16. Black Jack
Black Jack has a natural and casual feel to it, thanks to the handwritten letters not always connecting — much like when someone’s written in cursive for a while and adds their unique spin to it.
This font would work well on a website for a service provider or agency that offers a personal touch or white-glove service.
17. Brush Script Mt
Brush Script Mt is a web-safe Adobe Font. It’s marketed as being peppy, informal and unabashedly confident, which is a spot-on description.
If you want any of the text on a website to look like an informal but professional handwritten note from the founder or CEO, this would be a nice choice for that.
If you’re looking for a thick cursive font that fills up space well, Milkshake is a good one to consider.
Unlike some cursive fonts that are useful because of their close resemblance to actual handwriting, this one is better suited to placement in title text and logos. Just make sure the brand you’re using it for has a bold and fun personality. This wouldn’t work well for more formal or traditional brands.
19. Mission Script
Mission Script is a warm and friendly font with its playful brushstrokes and, yet, very down-to-earth styling.
It feels like the kind of font you’d use to invite people to a local mom-and-pop shop or eatery that’s been around forever. This would also work well on websites for consultants, coaches, or freelancers who serve a female audience.
Pacifico is a handwriting font available through Google Fonts.
It was originally inspired by American surf culture from the 1950s, so don’t be surprised if you find a lot of use for it when designing websites for vintage stores or other types of businesses with a retro, laid back vibe.
BoldPrice is a number and currency font designed with a vintage edge. It comes in two styles. The one you see here is a regular weight, solid typeface. The other style available is bold with a woodcut engraving look.
These fonts would look nice in logos or on websites for diners or restaurants, consignment shops, and other businesses with an old school vibe.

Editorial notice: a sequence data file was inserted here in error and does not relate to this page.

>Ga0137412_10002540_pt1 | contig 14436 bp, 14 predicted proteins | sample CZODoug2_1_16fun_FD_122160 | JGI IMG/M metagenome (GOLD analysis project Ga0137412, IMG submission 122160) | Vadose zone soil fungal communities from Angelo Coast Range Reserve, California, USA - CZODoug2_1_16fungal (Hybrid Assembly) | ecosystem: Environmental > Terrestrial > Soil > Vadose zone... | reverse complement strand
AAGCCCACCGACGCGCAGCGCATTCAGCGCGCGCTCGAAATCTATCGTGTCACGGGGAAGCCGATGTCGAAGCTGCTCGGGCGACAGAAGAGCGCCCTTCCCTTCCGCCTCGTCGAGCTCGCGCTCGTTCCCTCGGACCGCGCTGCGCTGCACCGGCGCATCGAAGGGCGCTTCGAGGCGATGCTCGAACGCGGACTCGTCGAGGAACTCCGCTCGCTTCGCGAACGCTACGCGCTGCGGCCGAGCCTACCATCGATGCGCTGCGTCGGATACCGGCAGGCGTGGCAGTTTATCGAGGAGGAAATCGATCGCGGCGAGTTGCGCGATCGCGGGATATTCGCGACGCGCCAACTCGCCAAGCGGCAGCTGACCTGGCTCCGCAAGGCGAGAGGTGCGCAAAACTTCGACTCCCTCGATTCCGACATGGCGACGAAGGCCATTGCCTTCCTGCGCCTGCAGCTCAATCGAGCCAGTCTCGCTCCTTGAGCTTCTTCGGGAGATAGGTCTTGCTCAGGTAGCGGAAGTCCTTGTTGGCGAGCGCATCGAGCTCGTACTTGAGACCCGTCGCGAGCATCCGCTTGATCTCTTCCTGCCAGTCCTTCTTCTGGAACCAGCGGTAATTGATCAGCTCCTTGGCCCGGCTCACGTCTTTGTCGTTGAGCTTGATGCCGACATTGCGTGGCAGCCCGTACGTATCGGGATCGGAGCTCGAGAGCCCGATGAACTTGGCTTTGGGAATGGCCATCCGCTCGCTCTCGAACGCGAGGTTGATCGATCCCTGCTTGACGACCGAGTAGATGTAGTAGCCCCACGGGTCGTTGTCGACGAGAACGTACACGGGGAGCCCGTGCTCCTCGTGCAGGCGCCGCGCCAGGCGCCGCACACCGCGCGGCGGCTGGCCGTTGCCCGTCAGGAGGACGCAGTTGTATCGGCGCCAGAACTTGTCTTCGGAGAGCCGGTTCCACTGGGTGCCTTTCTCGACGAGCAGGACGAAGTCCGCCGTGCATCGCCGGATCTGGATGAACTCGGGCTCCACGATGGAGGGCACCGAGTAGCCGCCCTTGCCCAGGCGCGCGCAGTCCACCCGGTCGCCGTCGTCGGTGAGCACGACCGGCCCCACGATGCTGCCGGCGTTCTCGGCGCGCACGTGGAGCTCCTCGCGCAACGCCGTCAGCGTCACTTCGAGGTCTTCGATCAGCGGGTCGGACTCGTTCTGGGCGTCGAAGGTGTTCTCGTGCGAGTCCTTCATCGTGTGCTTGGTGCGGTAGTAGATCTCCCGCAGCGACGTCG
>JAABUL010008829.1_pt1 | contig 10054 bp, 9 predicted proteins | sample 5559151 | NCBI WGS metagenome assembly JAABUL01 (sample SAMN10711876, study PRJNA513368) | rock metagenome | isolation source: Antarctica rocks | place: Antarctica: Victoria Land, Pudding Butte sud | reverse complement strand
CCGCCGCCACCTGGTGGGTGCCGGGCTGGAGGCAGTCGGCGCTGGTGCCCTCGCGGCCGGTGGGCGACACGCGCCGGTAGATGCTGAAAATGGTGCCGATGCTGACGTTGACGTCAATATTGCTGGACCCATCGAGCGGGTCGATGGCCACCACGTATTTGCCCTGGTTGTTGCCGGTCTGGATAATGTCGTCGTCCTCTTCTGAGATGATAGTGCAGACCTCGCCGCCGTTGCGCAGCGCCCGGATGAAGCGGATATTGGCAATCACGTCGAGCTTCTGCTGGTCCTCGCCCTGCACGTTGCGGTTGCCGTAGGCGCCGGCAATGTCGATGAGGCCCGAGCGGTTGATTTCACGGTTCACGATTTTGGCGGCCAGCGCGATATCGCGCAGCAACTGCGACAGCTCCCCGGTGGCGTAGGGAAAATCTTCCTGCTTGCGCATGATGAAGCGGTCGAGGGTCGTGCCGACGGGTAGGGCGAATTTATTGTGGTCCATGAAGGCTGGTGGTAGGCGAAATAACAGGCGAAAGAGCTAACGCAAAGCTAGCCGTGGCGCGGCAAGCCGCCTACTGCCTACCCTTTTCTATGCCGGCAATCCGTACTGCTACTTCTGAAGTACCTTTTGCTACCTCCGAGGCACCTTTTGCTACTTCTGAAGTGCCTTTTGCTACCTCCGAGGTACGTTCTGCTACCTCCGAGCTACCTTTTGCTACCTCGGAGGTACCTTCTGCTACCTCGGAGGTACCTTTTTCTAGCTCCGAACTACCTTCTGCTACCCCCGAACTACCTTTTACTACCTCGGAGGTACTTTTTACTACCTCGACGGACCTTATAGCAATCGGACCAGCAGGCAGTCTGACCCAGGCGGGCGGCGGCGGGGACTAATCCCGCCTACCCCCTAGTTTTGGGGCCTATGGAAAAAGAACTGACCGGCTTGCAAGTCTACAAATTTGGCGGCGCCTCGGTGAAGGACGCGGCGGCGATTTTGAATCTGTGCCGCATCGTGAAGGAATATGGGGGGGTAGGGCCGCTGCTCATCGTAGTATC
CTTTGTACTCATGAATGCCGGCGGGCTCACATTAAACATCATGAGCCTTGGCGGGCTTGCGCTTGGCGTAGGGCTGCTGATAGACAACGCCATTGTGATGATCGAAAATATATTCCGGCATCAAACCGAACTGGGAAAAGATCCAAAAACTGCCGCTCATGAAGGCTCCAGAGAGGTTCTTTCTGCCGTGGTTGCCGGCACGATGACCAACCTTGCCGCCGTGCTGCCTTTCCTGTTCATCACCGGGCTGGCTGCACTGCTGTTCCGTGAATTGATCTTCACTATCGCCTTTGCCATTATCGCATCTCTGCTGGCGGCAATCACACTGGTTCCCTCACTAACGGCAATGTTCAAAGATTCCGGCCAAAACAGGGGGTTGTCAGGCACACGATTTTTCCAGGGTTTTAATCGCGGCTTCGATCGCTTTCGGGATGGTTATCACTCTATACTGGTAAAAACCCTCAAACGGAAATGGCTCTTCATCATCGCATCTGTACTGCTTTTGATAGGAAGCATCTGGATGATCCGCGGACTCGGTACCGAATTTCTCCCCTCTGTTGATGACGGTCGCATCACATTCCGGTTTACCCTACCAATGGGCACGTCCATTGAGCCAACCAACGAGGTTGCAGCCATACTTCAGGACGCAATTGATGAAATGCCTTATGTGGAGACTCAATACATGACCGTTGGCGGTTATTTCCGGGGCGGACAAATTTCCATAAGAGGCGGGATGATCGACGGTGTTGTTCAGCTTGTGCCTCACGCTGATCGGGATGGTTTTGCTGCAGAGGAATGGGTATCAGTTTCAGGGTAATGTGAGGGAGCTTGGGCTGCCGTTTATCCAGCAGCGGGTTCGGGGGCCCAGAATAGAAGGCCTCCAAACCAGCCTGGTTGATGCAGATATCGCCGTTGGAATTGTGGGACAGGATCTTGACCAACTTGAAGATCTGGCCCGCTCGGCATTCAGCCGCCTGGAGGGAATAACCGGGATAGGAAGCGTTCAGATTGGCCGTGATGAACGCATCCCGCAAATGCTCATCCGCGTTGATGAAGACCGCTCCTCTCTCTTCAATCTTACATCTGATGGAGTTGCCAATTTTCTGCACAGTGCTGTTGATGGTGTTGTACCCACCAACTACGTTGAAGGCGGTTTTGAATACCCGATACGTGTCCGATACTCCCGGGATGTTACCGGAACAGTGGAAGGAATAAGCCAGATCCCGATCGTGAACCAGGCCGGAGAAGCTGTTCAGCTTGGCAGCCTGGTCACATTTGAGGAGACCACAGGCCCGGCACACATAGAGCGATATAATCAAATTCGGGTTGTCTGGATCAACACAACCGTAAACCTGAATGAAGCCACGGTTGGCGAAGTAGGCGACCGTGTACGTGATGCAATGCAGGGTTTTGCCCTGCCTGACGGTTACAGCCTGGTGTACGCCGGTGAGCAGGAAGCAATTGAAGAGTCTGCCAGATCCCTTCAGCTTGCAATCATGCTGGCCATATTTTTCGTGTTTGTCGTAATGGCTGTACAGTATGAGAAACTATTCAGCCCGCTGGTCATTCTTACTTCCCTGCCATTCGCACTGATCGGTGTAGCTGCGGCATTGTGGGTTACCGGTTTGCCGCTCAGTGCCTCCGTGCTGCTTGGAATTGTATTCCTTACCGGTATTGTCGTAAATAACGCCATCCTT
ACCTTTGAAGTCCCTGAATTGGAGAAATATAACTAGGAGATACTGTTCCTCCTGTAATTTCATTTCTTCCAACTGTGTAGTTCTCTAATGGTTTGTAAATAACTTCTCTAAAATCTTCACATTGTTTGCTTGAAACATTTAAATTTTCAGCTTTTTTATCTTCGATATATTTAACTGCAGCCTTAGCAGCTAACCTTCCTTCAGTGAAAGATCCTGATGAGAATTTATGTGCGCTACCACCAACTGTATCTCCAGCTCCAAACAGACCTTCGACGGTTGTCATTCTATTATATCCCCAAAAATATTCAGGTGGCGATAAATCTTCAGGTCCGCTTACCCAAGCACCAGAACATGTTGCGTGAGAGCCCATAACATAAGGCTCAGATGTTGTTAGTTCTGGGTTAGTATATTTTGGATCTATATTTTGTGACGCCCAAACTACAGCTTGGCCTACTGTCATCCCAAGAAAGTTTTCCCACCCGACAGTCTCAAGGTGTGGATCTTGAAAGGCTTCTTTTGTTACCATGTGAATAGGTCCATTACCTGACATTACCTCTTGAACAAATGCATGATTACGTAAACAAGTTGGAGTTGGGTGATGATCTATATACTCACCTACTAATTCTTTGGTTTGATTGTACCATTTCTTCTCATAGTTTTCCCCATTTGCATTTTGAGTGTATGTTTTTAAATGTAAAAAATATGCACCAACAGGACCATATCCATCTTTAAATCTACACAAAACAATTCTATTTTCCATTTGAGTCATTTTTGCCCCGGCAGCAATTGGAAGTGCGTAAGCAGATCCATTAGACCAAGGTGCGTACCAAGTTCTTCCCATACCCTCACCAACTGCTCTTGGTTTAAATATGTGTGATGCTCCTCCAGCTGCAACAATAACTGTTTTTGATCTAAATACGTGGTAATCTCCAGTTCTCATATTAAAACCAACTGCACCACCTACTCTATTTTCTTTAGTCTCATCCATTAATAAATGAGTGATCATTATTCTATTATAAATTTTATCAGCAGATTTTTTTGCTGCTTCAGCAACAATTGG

22. Clement Numbers
Clement Numbers is a number and punctuation font set with just one style.
The typographer rescued this font from a type specimen book from the early 1800s. It’s been repurposed for today’s digital users, though it carries with it a sense of old-world elegance, thanks to the unique swirls at the ends of the open characters.
23. Didone Room Numbers
Didone Room Numbers is a numeric font, styled in a similar fashion as Clement Numbers (i.e. Didone style). If you like the look of Clement, but feel like it’s too intense for your logo or display text, this could be a nice alternative.
Just keep in mind that it only comes with numbers and currency symbols, so if you need other kinds of punctuation, you’ll need to get it from another numbers (or your regular) font.
24. Leaner Typeface
Leaner is a simple yet quirky numbers and punctuation font. Notice how some of the characters use irregular angles (like the “3”) or use an alternate design (like the “$” symbol).
It comes in six weights, ranging from thin to bold. It also comes with a complete alpha (uppercase only) character set, so you can use this single font to style your alphanumeric logos, display text and header tags.
25. Old Standard TT
Old Standard TT is a versatile number font that also comes with a complete Latin character set.
This classic serif style draws inspiration from old books, giving it a clean, sturdy, and trustworthy appearance. Given this, it would work well on an ecommerce site for a smaller, more niche retailer.
26. Brixton Sans
Brixton Sans isn’t just a multilingual outline font done up in a hand-drawn style. It’s actually part of a family of six fonts that include the following:
- Outline light
- Outline regular
Because of this variety, you can pair and even layer two of these styles together in the header or titling of your website.
Although the designer of FreeLine suggests that this font would work well on fashion websites and branding, the outlined lettering and open-air style applied to the characters gives this font a futuristic feel. There’s also something about the geometric lines that make this font feel “fast”, like it could zoom past the screen in a flash.
As such, FreeLine would be a smart and stylish choice for website titling and branding in the technology, aviation, and automotive spaces.
28. Hikou Outline
There’s nothing super out of the ordinary when it comes to Hikou Outline at first glance. It’s a cleanly designed outline font that’s easy to read and will look great in a variety of header and title sizes.
That said, the font family includes 10 styles and 2 weights. Of the 10 styles, there are actually 4 very unique outline styles available:
- Outline (what you see above)
29. Ostrich Sans
Ostrich Sans is part of a font family with eight styles, one of which is the outline font you see above.
What sets this particular family apart is the elongated (like the long neck of an ostrich) all-caps character sets. This design choice is sure to give title and header text a big presence on any page. Unlike the filled styles, though, the outline font feels less domineering as most of the characters are open at the ends.
Portico is a huge font family with 27 styles. But these aren’t your typical light, regular and bold styles (though those are available as well). This family of all-capped character sets seems to offer a style for everyone: vintage, grunge, western, futuristic, artistic, contemporary and more.